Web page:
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The SEC is cautioning market players about online organizations that offer digital asset purchases through “initial coin offerings” or “token sales.”

The SEC warning comes in an investigation report that found tokens offered and sold by an online organization known as The DAO were securities—“and therefore subject to the federal securities laws,” an SEC release says. The digital asset sales use use distributed ledger, or blockchain, technology.

The SEC says issuers of blockchain technology-based securities must register the offers and sales unless an exemption applies. Otherwise, participants can be liable for securities laws violations.

Blockchain technology firm Equibit Group says in a release that the SEC is effectively ruling that the digital assets are securities.

“IPOs that are masquerading as initial coin offerings have become a serious issue to those that are committed to the future of cryptocurrency, and we’re happy to see the SEC take these initial steps to clear up confusion between the two,” Chris Horlacher, chief executive of Equibit, says in a statement. “A true initial coin offering is a source of crowdfunding in support of a product or service, and should therefore not be held to the same rules and regulations as a security. Purchasers are not receiving a part of the issuing company any more than they would when pre-ordering a book from Amazon.”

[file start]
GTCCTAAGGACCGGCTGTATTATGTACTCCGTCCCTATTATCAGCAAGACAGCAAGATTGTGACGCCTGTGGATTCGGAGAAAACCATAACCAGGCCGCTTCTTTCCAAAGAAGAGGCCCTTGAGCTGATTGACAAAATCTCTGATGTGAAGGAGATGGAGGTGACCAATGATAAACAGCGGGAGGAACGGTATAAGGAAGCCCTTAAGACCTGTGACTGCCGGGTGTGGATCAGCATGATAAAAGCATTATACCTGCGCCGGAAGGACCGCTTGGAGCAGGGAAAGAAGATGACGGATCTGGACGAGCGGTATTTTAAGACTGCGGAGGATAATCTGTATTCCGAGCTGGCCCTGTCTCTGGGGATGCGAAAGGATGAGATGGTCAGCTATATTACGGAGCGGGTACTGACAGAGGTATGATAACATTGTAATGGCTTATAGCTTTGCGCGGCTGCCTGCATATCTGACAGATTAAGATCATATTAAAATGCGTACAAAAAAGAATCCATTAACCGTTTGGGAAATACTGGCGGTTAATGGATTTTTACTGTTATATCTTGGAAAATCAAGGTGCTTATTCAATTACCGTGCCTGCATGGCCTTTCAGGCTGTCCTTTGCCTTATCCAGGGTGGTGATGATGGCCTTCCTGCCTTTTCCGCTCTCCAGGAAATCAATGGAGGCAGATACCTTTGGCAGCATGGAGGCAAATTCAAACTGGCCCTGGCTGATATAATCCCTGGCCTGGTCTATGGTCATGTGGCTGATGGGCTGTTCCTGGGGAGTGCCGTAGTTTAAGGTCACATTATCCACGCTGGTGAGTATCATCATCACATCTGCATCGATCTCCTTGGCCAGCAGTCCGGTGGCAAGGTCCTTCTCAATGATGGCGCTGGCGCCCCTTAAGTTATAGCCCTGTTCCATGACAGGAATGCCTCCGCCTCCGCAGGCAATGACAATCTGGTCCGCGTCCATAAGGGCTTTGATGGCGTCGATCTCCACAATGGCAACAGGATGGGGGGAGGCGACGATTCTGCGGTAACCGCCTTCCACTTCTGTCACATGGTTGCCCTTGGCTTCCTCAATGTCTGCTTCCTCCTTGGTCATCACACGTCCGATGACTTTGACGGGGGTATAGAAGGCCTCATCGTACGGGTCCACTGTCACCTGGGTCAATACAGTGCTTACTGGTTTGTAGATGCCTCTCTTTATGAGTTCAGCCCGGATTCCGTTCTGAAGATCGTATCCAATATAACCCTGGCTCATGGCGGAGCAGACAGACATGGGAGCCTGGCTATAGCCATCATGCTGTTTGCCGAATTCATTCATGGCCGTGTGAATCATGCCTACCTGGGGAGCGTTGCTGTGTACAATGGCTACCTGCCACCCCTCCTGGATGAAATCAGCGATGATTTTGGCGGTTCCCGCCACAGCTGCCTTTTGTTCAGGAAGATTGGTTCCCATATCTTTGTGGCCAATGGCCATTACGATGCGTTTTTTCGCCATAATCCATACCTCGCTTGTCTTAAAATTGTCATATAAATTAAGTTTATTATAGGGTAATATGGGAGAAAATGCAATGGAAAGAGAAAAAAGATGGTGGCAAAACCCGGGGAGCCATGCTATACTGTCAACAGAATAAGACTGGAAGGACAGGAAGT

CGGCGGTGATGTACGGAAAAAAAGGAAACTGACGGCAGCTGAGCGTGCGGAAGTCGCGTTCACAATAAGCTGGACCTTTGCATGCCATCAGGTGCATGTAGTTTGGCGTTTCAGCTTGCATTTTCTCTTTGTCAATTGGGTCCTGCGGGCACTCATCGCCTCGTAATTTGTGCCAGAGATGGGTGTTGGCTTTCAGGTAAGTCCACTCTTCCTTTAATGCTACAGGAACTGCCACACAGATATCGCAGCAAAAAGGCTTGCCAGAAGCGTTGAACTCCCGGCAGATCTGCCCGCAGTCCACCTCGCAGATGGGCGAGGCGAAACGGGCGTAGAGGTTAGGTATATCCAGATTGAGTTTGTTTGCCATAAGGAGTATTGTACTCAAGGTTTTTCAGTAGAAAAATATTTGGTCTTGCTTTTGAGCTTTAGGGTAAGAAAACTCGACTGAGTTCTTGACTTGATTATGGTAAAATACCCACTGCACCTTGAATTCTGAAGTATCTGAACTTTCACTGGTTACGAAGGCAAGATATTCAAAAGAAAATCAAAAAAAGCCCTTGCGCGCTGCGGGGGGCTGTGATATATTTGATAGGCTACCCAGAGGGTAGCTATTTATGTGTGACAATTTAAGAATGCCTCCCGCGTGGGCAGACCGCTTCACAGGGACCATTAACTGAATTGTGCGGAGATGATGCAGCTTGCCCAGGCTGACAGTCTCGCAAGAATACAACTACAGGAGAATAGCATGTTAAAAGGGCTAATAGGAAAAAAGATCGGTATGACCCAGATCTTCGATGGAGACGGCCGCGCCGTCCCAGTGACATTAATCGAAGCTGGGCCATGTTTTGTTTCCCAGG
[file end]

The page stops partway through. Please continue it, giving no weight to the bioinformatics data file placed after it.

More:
The SEC says the DAO used a kind of “crowdfunding contract” though it would not have fallen under the regulator’s crowdfunding exemption because, “among other things, it was not a broker-dealer or a funding portal registered with the SEC and the Financial Industry Regulatory Authority.”

Read: Why fintech adoption is low in Canada — and why that will change

The SEC says it decided not to bring charges or make findings of violations, and is instead cautioning the industry and investors.

“The federal securities laws apply to those who offer and sell securities in the United States, regardless whether the issuing entity is a traditional company or a decentralized autonomous organization, regardless whether those securities are purchased using U.S. dollars or virtual currencies, and regardless whether they are distributed in certificated form or through distributed ledger technology,” the SEC said in a statement Tuesday.

Also read:

Why fintech has an incentive to be regulated: BoC paper

TMX launches blockchain prototype for e-proxy voting

Originally published on Advisor.ca
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